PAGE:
The sinful passions, which were through the Law (ver. 5). What does the Law bring forth such fruit? Is the LAW SIN? Nay, that cannot be; on the contrary, we all acknowledge it, without dispute, as "holy," and every separate commandment which it gives as "holy, and righteous, and good." Nevertheless, even the holy Law has peculiar relations to the development of sin; and they are these: the Law reveals sin; the Law becomes, to a sinful man, an excitant to further sin.

I. THE LAW AS REVEALING SIN. "For," says the apostle, "I had not known sin, except through the Law; I had not known coveting, except the Law had said, Thou shalt not covet." Here we have a general principle, and a special instance. Law, by saying, "Thou shalt not," brings home to our conscience the knowledge that certain tendencies, which we had followed unconsciously before, are wrong; the separate commandments of the Law stamp this character of wrongness on each separate tendency respectively. Thus we learn the great distinctions of right and wrong; the particular distinctions in particular cases. To us, then, as fallen creatures, there is a great revelation of wrong. When Law first speaks, we awake to find ourselves sinful, i.e. dead! Till then? Alive, without law; yes, even as the brute beasts are alive, not being conscious of any moral disharmony or disorder. They may covet and strive and fight, but to them this is not wrong; Law is silent, and therefore sin, in its recognized character, is not - it is dead. So with us. But Law comes; sin revives; we die!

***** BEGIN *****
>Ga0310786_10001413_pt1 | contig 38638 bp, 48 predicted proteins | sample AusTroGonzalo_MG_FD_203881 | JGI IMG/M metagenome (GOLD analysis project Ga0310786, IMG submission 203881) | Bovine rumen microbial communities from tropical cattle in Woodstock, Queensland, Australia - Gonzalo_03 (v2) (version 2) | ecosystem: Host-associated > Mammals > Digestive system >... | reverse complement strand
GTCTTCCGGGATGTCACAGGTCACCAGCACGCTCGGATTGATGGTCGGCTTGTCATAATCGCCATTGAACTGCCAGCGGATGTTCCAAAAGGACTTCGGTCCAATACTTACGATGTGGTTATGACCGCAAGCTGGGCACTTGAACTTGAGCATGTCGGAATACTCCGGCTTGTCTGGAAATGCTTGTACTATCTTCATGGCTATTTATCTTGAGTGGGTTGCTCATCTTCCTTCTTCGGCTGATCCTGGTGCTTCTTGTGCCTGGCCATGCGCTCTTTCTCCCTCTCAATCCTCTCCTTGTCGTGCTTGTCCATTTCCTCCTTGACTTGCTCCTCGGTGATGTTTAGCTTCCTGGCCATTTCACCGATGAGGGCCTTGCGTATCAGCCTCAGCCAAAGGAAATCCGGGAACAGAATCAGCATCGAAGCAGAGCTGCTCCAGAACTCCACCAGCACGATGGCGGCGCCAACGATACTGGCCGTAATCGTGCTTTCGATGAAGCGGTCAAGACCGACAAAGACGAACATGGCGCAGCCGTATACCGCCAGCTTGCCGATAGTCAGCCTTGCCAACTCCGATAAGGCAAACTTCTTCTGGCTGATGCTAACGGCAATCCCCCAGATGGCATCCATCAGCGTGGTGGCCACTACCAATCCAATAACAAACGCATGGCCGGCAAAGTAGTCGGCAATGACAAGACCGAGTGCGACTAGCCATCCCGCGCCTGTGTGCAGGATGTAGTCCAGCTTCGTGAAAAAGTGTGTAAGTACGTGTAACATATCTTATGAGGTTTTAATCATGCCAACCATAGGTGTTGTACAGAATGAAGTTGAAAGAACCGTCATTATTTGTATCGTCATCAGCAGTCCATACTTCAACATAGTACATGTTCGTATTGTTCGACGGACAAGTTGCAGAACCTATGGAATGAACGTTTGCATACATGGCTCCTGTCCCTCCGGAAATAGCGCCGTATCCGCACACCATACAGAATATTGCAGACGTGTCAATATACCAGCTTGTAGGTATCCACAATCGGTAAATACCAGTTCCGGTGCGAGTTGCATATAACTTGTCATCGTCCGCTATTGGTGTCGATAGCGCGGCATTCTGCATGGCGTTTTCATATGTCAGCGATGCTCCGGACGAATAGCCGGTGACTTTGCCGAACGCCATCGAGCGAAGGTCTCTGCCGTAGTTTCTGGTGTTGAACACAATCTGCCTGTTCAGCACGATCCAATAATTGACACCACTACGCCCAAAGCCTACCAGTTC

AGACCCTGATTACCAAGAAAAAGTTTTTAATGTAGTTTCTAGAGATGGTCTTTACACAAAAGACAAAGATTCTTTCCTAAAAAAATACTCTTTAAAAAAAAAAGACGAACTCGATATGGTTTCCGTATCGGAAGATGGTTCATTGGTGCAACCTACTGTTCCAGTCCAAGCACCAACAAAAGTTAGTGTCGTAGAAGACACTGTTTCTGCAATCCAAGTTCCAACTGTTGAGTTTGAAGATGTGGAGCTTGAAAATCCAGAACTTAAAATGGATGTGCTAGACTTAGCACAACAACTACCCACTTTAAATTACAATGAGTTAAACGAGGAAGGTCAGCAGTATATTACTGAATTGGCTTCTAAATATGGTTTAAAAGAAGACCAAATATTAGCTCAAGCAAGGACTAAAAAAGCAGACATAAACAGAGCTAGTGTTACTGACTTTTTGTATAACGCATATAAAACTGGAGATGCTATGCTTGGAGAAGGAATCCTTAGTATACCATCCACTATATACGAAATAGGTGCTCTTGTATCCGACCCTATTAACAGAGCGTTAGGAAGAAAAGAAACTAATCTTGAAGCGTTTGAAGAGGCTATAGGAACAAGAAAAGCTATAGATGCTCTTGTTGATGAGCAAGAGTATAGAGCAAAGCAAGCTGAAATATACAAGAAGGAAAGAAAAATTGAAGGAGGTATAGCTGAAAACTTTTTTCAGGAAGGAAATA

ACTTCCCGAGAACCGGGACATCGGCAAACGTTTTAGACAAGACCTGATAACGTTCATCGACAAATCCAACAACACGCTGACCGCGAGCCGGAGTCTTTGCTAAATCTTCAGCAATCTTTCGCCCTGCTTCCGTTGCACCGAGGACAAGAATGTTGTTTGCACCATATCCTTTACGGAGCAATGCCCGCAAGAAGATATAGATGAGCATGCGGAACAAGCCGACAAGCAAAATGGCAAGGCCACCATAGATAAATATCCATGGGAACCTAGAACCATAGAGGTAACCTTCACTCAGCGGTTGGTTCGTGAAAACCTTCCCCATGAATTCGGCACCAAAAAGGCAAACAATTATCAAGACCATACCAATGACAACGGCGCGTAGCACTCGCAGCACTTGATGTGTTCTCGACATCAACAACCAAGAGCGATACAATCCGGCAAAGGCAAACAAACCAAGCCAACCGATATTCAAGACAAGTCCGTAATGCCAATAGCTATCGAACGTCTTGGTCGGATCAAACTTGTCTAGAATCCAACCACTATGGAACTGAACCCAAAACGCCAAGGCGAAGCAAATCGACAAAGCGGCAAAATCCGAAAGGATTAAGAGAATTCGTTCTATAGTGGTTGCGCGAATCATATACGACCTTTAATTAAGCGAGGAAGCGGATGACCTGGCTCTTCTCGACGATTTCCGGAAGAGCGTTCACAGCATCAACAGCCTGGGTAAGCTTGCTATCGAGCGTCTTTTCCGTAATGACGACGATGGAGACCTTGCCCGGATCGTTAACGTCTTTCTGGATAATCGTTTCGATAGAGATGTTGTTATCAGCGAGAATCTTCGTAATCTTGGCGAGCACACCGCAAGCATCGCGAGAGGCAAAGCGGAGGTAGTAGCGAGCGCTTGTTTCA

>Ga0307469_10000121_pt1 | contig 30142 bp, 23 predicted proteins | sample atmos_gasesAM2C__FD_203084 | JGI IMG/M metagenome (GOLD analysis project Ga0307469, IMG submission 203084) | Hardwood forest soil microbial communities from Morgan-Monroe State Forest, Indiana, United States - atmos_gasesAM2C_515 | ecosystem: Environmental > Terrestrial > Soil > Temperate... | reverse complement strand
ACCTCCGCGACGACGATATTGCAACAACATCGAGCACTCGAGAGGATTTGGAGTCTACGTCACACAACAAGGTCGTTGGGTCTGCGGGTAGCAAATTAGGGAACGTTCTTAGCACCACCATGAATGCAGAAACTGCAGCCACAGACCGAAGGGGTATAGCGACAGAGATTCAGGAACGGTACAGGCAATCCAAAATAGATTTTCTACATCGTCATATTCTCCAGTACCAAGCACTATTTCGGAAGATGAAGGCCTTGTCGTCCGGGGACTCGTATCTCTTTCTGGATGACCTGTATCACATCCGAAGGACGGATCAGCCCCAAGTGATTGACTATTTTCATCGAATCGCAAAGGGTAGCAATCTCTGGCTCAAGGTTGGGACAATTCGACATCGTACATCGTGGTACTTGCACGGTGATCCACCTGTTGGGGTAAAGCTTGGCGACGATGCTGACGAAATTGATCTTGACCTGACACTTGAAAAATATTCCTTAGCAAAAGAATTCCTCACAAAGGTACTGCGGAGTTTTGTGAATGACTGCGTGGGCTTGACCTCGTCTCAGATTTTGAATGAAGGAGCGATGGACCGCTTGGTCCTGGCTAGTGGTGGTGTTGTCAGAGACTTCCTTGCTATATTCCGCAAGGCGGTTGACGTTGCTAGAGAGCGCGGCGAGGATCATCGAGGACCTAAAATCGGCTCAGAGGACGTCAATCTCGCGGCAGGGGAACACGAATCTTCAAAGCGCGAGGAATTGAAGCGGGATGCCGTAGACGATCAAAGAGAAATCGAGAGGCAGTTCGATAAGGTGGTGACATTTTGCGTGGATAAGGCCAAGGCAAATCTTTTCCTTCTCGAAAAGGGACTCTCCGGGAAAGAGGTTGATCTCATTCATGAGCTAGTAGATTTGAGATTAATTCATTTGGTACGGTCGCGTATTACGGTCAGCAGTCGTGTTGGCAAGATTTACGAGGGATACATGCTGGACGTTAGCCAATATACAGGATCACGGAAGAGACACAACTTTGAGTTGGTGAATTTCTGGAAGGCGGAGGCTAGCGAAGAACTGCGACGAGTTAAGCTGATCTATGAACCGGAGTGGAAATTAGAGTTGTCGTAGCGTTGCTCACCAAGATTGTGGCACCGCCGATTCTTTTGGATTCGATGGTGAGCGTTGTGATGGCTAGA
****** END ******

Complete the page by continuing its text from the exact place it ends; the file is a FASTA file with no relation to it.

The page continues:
II. THE LAW AS AN EXCITANT TO SIN. To innocent creatures law would be directive, and restraining; to corrupt creatures it is galling, and incentive to yet worse outbreaks. Illustrate, unruly horse. The very curbing makes it spring forth more furiously. So sin works in us, through the commandment, all manner of coveting. And surely nothing shows the exceeding sinfulness of sin more strikingly than this, that a Law which is acknowledged as holy and good should be the means of making it more rampant and riotous! Sin works death "through that which is good." And we, meanwhile? Slain] slain, that we may desire a better life. Law the necessary preparative for redemption. But when are these successive experiences realized? When are we "alive without law"? In the days of irresponsible infancy, when we are sinful indeed, but unconsciously sinful, yielding to the wrong tendency even as we yield to the right, not knowing, not reflecting. More or less, though only partially, this is the case among the untaught heathen also; only partially, for there is law written on the heart. To some extent the case even amongst the enlightened, even amongst the regenerate; for it is only by degrees that the Law of Christ unfolds to us its sublime perfection. And when, and to what extent, are we dead, when sin revives? As childhood develops into fuller life, and the Law without awakes the law within. Also, as the heathen, the uninstructed, are taught the fuller truth. And, in accordance with above, as the Christ unfolds to us his perfection, and we do not at once respond. And so it is that